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Scale-dependent drivers of ungulate patch use along a temporal and spatial gradient of snow depth

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Anthropogenic changes in landscape composition or configuration have the potential to increase the abundance of generalist species, often resulting in cascading effects on other trophic levels and ecosystem function. The selection or utilization of individual patches of habitat, however, may vary in both time and space, as a result of patch and landscape attributes as well as dynamic abiotic factors (i.e., snowfall). We hypothesized that the use of high-quality habitat would be most strongly influenced by snow at local scales and by composition and the configuration of the landscape at greater spatial scales. To test this, we examined white-tailed deer (Odocoileus virginianus (Zimmermann, 1780)) selection of eastern hemlock (Tsuga canadensis (L.) Carrière) patches as winter habitat over a 3-year period. Patch-level attributes were poor predictors of patch use in areas with strong gradients in abiotic factors relevant to the energetics of movement or forage acquisition. Additionally, heterogeneity in the greater landscape (3000 m radius buffer) served to increase use, while homogeneity appeared to decrease use. Our results suggest that interactions between deer migratory behavior, interannual variation in winter severity, and landscape context might provide spatial and temporal refugia for hemlock regeneration; a better understanding of which could aide conservation and restoration.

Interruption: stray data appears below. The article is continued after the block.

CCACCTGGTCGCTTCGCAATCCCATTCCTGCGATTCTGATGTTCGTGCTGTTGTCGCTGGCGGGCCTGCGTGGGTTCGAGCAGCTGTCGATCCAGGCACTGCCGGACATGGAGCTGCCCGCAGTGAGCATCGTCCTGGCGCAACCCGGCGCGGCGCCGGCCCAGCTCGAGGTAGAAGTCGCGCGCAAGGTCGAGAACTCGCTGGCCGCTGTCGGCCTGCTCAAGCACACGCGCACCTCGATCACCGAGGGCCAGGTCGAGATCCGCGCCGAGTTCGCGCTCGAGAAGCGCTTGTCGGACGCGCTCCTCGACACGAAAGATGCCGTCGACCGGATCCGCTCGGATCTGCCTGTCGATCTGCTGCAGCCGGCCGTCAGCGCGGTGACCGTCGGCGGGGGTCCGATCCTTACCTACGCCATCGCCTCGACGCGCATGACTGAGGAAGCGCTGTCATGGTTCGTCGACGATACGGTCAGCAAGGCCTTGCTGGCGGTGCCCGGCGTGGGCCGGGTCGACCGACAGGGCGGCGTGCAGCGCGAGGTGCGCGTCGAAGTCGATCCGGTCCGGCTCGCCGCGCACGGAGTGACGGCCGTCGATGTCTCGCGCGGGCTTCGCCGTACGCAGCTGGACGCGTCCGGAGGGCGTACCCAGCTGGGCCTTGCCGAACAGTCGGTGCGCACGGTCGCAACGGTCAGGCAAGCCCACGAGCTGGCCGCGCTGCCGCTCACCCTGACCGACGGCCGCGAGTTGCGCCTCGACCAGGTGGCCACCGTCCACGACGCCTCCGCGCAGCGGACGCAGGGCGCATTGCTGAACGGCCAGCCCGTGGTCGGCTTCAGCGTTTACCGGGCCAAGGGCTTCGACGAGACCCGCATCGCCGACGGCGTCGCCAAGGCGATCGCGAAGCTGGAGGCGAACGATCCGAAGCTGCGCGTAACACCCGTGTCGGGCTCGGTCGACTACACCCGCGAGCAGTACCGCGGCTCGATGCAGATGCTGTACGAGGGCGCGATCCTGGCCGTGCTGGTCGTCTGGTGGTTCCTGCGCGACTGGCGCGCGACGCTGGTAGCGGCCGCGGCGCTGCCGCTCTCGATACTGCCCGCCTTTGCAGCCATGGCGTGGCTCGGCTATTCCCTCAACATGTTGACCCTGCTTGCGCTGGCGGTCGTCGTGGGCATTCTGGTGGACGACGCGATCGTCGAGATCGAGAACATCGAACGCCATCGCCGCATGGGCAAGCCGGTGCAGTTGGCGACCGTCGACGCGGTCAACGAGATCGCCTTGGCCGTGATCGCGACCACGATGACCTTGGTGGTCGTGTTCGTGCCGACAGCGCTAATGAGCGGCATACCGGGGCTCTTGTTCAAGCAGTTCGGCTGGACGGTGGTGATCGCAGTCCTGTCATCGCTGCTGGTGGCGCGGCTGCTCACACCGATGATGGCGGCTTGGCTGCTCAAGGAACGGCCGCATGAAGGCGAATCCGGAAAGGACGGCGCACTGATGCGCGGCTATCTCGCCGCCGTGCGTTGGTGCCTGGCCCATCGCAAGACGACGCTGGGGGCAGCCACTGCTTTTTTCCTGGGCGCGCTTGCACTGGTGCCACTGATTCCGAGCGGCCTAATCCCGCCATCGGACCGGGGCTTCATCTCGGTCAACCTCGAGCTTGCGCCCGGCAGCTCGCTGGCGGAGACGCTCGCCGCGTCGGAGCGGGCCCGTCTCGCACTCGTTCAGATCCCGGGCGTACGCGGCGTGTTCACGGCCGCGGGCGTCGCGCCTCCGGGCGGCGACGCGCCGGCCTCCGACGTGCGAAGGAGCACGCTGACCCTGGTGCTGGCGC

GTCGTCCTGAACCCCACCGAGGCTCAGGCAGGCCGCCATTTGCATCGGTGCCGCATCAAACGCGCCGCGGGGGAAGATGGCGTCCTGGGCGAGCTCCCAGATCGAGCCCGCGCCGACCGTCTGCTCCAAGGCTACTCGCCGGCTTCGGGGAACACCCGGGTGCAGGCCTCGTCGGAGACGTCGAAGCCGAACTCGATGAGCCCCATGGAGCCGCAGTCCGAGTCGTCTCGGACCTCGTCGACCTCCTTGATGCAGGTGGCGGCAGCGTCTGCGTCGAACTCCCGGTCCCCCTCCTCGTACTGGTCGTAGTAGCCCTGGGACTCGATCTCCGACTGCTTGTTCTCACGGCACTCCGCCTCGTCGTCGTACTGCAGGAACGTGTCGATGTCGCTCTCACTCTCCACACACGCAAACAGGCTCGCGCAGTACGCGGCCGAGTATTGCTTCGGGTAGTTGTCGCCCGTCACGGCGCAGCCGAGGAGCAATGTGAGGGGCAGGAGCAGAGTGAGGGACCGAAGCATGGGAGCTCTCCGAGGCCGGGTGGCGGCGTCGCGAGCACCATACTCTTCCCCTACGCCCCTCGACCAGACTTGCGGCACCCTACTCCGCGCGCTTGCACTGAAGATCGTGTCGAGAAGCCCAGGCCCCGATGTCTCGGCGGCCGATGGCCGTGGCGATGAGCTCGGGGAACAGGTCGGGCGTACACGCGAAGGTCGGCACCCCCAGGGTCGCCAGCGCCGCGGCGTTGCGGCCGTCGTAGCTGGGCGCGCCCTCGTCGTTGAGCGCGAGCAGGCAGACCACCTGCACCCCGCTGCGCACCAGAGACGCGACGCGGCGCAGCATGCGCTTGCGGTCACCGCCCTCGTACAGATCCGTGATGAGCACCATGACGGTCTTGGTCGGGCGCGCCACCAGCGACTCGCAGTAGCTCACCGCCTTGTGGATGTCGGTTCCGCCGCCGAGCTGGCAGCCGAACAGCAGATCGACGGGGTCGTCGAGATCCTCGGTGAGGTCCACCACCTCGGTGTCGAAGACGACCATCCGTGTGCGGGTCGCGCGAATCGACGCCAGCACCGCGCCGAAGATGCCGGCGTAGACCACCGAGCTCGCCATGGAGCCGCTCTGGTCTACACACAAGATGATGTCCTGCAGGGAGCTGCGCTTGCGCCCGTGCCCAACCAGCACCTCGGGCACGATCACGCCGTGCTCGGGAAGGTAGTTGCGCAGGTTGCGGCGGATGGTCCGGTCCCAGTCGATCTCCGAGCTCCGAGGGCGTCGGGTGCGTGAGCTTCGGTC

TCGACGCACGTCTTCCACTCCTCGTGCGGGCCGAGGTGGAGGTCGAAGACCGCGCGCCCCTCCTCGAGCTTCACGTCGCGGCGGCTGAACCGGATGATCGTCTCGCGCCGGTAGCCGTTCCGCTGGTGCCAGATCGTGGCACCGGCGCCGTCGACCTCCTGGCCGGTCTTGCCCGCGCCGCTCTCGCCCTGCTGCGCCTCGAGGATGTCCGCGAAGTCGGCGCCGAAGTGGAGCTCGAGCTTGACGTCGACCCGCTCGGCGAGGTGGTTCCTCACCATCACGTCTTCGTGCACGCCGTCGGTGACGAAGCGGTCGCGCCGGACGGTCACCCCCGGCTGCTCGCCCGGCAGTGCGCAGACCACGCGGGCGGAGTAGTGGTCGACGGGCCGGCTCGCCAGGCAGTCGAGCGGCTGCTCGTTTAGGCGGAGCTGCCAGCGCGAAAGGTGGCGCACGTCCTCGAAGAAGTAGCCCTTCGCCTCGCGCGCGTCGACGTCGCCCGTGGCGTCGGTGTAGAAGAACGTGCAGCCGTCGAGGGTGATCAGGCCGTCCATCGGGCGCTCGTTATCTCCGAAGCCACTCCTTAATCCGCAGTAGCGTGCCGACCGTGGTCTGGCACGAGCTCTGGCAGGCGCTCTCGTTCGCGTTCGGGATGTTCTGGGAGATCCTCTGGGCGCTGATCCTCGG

Keywords: FRAGSTATS; Upper Peninsula of Michigan; cerf de Virginie (Odocoileus virginianus); couverture hivernale; eastern hemlock (Tsuga canadensis); generalized linear model; habitat selection; modèle linéaire généralisé; pruche du Canada (Tsuga canadensis); péninsule nord du Michigan; sélection d’habitat; white-tailed deer (Odocoileus virginianus); winter cover

Document Type: Research Article


Affiliations: 1: School of Forest Resources and Environmental Sciences, Michigan Technological University, 1400 Townsend Drive, Houghton, MI 49931, USA. 2: Mathematical Sciences, Michigan Technological University, 1400 Townsend Drive, Houghton, MI 49931, USA.

Publication date: August 11, 2012

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  • Published since 1929, this monthly journal reports on primary research contributed by respected international scientists in the broad field of zoology, including behaviour, biochemistry and physiology, developmental biology, ecology, genetics, morphology and ultrastructure, parasitology and pathology, and systematics and evolution. It also invites experts to submit review articles on topics of current interest.
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